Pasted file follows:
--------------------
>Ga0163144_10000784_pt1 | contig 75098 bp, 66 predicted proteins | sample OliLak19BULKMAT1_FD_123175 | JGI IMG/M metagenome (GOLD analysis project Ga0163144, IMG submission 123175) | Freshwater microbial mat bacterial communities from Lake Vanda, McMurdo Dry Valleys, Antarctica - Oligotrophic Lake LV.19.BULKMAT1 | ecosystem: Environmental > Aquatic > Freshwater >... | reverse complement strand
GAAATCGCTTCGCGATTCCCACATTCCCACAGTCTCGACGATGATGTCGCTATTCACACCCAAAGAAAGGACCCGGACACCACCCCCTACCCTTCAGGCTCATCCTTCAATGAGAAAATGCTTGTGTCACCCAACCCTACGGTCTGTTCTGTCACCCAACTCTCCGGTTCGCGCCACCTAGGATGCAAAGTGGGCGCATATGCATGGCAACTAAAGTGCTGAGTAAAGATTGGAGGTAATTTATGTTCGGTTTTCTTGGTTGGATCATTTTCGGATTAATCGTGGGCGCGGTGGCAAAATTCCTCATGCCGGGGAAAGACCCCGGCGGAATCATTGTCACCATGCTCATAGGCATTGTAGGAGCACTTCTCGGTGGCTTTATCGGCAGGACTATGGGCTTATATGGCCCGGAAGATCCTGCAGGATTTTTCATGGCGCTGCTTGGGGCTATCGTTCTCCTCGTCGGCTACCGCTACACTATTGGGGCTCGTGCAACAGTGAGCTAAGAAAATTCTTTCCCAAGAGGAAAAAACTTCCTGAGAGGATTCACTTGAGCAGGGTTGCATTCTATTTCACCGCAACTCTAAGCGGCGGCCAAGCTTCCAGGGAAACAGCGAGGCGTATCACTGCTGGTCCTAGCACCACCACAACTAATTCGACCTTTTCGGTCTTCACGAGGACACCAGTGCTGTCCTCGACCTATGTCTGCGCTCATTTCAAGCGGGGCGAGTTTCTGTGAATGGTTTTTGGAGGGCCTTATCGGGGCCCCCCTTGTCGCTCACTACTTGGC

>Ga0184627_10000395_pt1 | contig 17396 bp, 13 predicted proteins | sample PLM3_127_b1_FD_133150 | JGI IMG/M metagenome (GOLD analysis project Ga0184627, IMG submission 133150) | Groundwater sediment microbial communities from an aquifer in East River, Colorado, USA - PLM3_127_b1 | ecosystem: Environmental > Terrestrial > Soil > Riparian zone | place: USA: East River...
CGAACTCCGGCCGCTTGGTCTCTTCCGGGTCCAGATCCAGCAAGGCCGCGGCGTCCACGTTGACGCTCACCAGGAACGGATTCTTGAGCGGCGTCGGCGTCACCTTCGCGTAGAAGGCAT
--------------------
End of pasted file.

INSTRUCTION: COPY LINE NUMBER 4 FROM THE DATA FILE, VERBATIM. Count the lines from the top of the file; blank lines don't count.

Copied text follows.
CGAACTCCGGCCGCTTGGTCTCTTCCGGGTCCAGATCCAGCAAGGCCGCGGCGTCCACGTTGACGCTCACCAGGAACGGATTCTTGAGCGGCGTCGGCGTCACCTTCGCGTAGAAGGCAT